The future of Solar Power for Businesses
Monday, August 31, 2015
by: Kevin Weinberg, Baker Electric

Section: Leadership Spotlight

The State of California has incentivized solar power installations for more than a decade, helping to reduce the cost of solar for consumers more than 50% since 2006. The federal government still provides a generous 30% federal tax credit and accelerated depreciation (MACRS) for renewable energy assets. These two factors alone can decrease the cost of owning solar by almost 70%. What changes do we expect in the next few years?

Changes to Net Energy Metering (NEM)

Currently under Net Energy Metering (NEM) public utility customers (SDG&E, SCE, and PG&E) are credited at the same rate they otherwise would consume the energy, at the time you produce power.  In January 2014, AB 327 passed which requires a new NEM (2.0) tariff by the end of 2015. NEM 2.0 will change the equation, currently, for the worse for consumers.  The tariff has not yet officially been released, but the solar industry expects a fight to protect consumers from aggressive changes to the NEM policy.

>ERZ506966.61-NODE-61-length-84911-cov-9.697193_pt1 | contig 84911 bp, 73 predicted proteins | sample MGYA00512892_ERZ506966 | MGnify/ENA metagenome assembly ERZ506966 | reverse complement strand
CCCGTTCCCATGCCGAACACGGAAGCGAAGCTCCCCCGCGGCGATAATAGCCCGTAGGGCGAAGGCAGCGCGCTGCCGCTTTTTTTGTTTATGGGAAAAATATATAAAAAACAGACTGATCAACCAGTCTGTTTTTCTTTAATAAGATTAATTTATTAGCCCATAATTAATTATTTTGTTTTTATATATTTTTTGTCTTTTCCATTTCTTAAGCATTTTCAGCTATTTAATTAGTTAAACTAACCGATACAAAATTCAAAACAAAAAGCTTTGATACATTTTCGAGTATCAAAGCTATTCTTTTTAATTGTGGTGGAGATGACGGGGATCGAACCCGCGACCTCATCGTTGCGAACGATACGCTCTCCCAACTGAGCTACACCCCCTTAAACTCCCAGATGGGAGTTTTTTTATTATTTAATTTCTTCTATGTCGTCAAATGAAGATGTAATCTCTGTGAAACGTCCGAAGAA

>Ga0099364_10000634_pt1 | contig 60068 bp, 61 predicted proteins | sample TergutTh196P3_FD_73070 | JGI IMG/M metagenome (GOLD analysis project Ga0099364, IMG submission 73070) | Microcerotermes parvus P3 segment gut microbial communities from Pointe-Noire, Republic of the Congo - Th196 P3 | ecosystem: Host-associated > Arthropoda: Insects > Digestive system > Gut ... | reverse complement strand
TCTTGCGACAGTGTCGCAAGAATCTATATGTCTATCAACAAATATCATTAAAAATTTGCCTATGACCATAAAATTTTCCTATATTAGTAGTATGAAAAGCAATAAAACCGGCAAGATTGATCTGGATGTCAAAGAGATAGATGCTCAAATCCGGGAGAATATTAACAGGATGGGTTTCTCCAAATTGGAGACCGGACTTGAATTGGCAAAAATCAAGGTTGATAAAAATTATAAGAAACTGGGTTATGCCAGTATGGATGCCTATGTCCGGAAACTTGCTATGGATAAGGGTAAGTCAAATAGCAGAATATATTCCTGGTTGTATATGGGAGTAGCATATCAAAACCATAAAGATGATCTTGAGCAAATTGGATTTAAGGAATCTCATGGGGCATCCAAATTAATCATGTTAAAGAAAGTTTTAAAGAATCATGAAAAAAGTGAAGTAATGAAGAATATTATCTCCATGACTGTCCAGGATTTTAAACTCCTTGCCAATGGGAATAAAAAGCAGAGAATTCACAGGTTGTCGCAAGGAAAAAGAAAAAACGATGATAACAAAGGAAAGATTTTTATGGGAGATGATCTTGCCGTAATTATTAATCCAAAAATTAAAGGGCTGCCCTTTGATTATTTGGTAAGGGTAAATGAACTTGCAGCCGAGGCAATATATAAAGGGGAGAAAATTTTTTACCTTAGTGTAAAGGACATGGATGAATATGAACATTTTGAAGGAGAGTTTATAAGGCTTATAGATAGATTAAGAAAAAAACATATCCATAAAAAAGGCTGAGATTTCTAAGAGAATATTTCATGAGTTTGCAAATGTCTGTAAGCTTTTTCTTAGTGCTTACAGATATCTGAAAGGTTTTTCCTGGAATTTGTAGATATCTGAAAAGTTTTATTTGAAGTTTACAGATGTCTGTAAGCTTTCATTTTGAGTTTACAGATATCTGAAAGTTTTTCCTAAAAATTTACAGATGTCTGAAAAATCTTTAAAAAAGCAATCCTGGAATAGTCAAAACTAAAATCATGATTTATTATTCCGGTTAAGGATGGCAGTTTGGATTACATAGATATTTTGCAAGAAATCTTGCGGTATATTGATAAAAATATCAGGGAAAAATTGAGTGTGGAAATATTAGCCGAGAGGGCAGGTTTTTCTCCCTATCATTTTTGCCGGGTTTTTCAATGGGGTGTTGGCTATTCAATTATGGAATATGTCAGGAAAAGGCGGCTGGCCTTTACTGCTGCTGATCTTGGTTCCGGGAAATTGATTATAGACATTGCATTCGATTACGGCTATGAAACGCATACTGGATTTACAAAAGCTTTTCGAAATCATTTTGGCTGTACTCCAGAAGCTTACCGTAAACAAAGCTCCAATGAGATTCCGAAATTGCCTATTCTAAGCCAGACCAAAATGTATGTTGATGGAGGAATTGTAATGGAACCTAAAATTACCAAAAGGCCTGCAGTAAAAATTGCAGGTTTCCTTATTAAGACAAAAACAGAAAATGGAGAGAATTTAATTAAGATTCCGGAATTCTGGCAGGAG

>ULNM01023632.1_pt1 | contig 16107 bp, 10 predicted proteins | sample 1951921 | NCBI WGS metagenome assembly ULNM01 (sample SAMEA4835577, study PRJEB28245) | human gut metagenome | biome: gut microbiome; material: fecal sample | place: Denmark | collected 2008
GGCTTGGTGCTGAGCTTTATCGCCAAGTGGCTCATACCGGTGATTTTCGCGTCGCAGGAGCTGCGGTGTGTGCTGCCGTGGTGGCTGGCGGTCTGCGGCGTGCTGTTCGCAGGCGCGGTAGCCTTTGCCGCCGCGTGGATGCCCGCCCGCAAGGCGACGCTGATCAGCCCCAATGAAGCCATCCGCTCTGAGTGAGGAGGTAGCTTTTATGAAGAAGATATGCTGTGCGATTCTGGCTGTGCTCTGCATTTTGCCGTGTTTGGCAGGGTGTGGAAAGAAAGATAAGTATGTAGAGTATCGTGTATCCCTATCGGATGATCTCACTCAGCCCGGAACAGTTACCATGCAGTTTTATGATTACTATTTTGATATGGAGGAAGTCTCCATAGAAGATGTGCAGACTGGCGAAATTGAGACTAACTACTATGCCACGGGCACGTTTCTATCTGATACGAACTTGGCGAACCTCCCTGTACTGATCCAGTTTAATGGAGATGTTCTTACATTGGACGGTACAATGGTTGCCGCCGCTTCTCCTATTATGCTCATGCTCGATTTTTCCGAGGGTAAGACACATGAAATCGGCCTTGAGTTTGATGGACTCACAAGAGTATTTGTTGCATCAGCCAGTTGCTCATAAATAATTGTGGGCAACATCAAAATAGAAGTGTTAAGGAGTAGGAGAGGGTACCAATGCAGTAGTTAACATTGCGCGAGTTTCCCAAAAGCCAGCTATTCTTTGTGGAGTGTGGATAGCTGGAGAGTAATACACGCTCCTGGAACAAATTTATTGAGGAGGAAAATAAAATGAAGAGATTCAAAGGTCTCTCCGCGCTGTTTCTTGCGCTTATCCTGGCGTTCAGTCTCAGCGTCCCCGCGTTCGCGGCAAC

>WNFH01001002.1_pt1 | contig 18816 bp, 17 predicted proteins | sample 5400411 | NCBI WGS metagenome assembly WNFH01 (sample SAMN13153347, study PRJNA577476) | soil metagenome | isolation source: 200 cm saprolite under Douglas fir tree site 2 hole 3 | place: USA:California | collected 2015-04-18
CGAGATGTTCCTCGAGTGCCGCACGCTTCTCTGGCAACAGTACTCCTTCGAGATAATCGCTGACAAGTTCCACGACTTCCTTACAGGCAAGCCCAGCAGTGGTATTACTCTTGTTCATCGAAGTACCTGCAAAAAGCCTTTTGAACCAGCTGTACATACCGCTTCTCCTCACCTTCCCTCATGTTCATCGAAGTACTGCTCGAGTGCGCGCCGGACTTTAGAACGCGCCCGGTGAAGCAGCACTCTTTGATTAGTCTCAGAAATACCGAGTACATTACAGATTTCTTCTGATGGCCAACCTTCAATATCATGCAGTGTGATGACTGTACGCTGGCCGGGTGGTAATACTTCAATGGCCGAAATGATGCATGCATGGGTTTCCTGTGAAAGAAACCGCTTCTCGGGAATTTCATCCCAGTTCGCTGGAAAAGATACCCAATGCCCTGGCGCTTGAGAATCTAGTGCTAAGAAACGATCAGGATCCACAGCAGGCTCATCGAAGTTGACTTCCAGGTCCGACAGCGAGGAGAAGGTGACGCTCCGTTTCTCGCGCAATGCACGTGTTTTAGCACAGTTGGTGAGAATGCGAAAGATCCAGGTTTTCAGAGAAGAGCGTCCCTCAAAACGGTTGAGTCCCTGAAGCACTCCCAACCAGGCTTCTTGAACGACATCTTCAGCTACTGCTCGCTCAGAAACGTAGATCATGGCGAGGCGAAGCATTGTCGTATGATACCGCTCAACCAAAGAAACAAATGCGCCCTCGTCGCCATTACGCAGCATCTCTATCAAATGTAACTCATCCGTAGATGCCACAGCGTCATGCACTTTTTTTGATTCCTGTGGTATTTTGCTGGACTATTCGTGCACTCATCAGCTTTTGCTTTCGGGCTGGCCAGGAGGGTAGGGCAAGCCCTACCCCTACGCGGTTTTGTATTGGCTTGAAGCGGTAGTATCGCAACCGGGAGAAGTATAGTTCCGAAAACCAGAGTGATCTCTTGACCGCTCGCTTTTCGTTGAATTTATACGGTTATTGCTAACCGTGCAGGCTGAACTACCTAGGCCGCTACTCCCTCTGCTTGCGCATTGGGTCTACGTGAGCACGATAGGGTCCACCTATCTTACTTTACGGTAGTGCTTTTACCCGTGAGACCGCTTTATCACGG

Increased electricity rates

Specifically in SDG&E territory, many customers are already being switched over from their small commercial rates (A) to a Time of Use rate (ALTOU) with ‘demand’ charges.  In many cases this increases customer’s bills by 60-80%+.  This is in additional to continued rate increases expected from the public utilities.

Tax credit reduction for businesses

The 30% tax credit for commercial solar customers slated to decrease to 10% after December 31st, 2016. The solar industry is lobbying to extend this deadline.

Batteries may become more cost effective

As the utilities change the way solar customers get credited for power generated, expect to see batteries play a larger role in renewable solutions for commercial customers.

Kevin Weinberg is a NABCEP Certified Solar Professional and services the commercial solar industry for Baker Electric, one of San Diego’s oldest and most trusted electrical contractors, since 1938.

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